Thursday, February 10, 2005

Billmon has outlined the anatomy of a scam. 

Anatomy of a Scam

After Social Security numbers were assigned, the first Federal Insurance Contributions Act (FICA) taxes were collected, beginning in January 1937. Special Trust Funds were created for these dedicated revenues. Benefits were then paid from the money in the Social Security Trust Funds. Over the years, more than $4.5 trillion has been paid into the Trust Funds, and more than $4.1 trillion has been paid out in benefits. The remainder is currently on reserve in the Trust Funds and will be used to pay future benefits.
Social Security Administration
A Brief History of Social Security
March 2003

In the early years, the OASI program was funded on a modified-reserve basis. It was intended that a sizable fund would be built up, so that interest earnings could help to finance the outgo . . . Over the years, the original emphasis on building up and maintaining a large fund was reduced. Gradually, the funding basis shifted, in practice, to what might be called a current-cost or pay-as-you-go basis.
Report of the Greenspan Commission
Appendix J: Financial Status of the Social Security Program
January 20, 1983

The National Commission has agreed that there is a financing problem for [Social Security] both the short run, 1983-89 (as measured using pessimistic economic assumptions) and the long range, 1983-2056 (as measured by an intermediate cost estimate) and that action should be taken to strengthen the financial status of the program.
Report of the Greenspan Commission
Findings and Recommendations
January 20, 1983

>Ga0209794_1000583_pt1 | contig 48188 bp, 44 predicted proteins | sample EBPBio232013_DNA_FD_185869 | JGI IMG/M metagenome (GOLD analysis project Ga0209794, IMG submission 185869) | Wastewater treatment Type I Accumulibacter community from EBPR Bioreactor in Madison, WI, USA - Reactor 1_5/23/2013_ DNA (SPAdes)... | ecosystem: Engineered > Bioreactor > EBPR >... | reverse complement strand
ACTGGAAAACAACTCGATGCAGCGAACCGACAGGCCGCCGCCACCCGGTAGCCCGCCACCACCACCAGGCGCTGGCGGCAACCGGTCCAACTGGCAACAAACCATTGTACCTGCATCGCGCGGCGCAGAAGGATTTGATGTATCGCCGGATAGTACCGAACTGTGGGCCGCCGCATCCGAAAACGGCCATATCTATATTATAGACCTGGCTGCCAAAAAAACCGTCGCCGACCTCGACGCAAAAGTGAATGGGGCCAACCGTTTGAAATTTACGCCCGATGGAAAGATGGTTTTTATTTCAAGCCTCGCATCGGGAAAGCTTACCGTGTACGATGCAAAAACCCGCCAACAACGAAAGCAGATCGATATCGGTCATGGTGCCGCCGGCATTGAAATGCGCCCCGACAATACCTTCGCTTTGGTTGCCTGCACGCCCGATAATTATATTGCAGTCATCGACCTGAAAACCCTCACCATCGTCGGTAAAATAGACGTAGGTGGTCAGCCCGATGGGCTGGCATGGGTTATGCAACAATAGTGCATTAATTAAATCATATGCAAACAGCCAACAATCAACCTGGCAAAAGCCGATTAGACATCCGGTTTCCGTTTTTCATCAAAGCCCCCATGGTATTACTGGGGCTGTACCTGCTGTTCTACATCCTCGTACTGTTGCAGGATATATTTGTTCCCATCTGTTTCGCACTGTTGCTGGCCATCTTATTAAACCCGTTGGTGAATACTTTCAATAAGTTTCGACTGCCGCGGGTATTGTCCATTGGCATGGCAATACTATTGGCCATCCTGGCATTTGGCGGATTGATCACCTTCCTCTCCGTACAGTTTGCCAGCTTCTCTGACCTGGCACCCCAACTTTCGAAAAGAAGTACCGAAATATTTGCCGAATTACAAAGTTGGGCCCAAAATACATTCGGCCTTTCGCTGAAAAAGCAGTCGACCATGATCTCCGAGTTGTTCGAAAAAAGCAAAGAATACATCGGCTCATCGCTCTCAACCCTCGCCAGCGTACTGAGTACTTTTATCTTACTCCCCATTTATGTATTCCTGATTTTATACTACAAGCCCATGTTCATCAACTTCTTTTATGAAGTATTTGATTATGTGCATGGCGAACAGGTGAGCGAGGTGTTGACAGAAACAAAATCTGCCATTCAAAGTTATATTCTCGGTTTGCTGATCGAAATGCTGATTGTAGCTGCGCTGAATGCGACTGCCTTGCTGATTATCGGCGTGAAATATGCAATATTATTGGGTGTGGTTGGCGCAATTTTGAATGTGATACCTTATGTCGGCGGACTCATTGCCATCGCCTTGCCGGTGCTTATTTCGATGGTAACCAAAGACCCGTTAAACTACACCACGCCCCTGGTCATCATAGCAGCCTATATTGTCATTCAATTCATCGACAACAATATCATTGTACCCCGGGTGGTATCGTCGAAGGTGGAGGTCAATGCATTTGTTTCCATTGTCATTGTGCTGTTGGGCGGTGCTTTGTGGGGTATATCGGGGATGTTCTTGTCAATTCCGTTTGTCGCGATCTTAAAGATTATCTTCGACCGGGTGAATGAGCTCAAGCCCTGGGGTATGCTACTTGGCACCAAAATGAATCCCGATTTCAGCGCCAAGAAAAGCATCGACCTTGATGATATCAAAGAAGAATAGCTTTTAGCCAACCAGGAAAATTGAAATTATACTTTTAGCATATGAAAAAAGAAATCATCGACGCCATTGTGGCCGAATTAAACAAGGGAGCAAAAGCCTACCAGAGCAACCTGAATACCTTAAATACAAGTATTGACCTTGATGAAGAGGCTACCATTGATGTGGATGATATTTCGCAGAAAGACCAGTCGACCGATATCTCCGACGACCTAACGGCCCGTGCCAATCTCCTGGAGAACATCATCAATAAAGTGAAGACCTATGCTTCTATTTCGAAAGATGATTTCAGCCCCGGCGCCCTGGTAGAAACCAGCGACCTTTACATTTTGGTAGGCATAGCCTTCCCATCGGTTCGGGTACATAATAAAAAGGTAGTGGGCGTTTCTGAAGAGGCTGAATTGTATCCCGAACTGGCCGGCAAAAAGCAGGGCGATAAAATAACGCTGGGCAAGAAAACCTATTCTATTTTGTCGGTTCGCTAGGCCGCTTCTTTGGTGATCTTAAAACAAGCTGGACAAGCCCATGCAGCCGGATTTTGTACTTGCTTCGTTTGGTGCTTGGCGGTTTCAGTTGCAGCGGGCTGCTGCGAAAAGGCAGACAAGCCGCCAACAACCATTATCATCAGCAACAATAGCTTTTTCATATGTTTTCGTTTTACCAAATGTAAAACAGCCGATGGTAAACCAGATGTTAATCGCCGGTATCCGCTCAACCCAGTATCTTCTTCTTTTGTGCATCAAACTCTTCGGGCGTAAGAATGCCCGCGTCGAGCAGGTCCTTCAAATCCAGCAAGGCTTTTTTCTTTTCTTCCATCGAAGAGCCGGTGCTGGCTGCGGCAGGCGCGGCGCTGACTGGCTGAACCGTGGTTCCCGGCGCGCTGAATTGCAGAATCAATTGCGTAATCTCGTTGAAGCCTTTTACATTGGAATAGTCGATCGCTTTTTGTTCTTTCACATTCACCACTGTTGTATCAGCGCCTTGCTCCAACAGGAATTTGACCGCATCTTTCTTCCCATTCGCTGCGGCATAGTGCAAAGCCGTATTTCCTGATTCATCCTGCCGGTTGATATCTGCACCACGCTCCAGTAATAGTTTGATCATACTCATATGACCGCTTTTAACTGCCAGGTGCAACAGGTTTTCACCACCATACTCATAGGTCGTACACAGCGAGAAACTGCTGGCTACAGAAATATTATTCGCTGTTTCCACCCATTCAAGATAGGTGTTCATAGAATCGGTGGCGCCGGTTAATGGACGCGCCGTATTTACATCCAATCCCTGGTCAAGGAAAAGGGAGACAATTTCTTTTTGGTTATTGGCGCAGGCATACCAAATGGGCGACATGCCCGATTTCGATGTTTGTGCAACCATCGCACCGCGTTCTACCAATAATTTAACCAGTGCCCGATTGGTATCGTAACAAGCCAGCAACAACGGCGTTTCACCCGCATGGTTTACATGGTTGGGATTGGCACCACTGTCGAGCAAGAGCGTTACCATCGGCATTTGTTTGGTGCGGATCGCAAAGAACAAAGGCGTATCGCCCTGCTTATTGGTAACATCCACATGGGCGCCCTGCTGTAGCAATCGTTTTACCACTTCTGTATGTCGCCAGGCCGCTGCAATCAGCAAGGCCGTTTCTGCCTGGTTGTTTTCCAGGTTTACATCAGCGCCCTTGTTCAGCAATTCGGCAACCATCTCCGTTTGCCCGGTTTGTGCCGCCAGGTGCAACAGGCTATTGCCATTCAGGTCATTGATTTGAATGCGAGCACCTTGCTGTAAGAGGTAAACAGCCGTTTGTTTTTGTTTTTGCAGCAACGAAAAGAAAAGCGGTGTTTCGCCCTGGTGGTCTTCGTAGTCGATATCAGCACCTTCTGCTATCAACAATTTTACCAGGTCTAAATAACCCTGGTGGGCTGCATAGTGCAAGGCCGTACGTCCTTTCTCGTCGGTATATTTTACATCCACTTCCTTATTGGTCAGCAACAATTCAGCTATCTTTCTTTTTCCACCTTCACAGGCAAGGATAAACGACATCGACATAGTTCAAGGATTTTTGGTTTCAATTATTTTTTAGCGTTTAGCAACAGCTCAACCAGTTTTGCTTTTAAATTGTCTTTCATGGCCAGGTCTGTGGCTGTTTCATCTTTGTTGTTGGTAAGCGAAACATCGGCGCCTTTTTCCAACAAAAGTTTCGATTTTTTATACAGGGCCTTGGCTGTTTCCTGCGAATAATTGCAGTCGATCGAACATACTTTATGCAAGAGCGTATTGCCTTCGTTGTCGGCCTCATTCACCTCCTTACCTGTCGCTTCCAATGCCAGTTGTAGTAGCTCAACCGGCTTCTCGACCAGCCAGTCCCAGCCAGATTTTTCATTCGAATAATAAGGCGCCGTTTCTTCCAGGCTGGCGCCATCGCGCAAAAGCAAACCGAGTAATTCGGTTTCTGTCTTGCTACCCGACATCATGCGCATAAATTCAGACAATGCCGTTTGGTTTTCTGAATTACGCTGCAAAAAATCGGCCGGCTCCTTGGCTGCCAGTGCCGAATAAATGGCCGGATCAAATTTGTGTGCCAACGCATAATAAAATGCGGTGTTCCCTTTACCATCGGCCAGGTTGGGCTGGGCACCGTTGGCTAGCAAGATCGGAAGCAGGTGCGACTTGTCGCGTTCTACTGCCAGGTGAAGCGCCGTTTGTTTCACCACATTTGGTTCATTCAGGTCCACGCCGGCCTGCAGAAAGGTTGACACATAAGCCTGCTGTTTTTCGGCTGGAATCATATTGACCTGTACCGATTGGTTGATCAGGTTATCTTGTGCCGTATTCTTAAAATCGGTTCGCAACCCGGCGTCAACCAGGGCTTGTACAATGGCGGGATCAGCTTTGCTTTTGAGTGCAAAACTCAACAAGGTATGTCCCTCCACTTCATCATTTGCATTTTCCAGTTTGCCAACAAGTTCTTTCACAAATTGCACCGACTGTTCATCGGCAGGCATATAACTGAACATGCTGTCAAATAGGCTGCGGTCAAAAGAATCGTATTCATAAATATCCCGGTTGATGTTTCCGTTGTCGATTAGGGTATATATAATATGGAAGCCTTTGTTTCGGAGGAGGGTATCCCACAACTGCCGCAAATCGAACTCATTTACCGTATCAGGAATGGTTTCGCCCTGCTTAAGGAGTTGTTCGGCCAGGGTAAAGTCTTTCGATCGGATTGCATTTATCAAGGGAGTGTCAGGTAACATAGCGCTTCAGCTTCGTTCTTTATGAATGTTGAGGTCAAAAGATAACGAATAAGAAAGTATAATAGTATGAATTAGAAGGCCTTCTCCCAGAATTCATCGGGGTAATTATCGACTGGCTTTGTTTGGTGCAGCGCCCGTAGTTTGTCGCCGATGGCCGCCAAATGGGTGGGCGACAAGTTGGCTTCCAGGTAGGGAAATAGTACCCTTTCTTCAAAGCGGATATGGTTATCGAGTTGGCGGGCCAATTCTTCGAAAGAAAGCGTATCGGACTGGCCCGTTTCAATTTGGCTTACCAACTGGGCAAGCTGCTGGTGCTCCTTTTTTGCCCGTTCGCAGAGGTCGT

We believe we express the views of all members of the commission when we say that it is our hope that the economy will perform better than we assumed when we made our estimates and that a larger reserve cushion will accumulate.
Greenspan Commission Report
Statement of Sen. Robert Dole and Rep. Barber Conable
January 20, 1983

Social Security tax rates for employers and employees will increase to 7.0 percent in 1984, 7.05 percent in 1985, 7.15 percent in 1986-87, 7.51 percent in 1988-89 and 7.65 percent in 1990 and thereafter . . . Raises the age of eligibility for unreduced retirement benefits in two stages to 67 by the year 2027. Benefits will still be available at age 62, but with greater reduction.
Social Security Administration
Summary of the 1983 Amendments
November 26, 1984

This bill demonstrates for all time our nation's ironclad commitment to Social Security. It assures the elderly that America will always keep the promises made in troubled times a half a century ago. It assures those who are still working that they, too, have a pact with the future. From this day forward, they have one pledge: That they will get their fair share of benefits when they retire.
Ronald Reagan
Remarks on Signing Social Security Amendments of 1983
April 20, 1983

Actual short-term experience has generally been more favorable than estimated at the time of the 1983 amendments, with income exceeding outgo by more than had been projected.
Report of the Advisory Council on Social Security
Appendix I: Developments since 1983
January, 1997

Total benefits paid in 2003 were $471 billion. Income was $632 billion, and assets held in special issue U.S. Treasury securities grew to $1.5 trillion.
Board of Trustees of the Social Security Trust Funds
2004 Report
March, 2004

Benefit payments and program administrative costs are the only purposes for which disbursements from the funds can be made. Program revenues not needed in the current year to pay benefits and administrative costs are invested in special non-negotiable securities of the U.S. Government on which a market rate of interest is credited. Thus, the trust funds represent the accumulated value, including interest, of all prior program annual surpluses, and provide automatic authority to pay benefits.
Board of Trustees of the Social Security Trust Funds
2004 Report
March, 2004

Some in our country think that Social Security is a trust fund -- in other words, there's a pile of money being accumulated. That's just simply not true. The money -- payroll taxes going into the Social Security are spent. They're spent on benefits and they're spent on government programs. There is no trust. We're on the ultimate pay-as-you-go system -- what goes in comes out. And so, starting in 2018, what's going in -- what's coming out is greater than what's going in. It says we've got a problem.
George W. Bush
Remarks at the Department of Commerce
February 9, 2005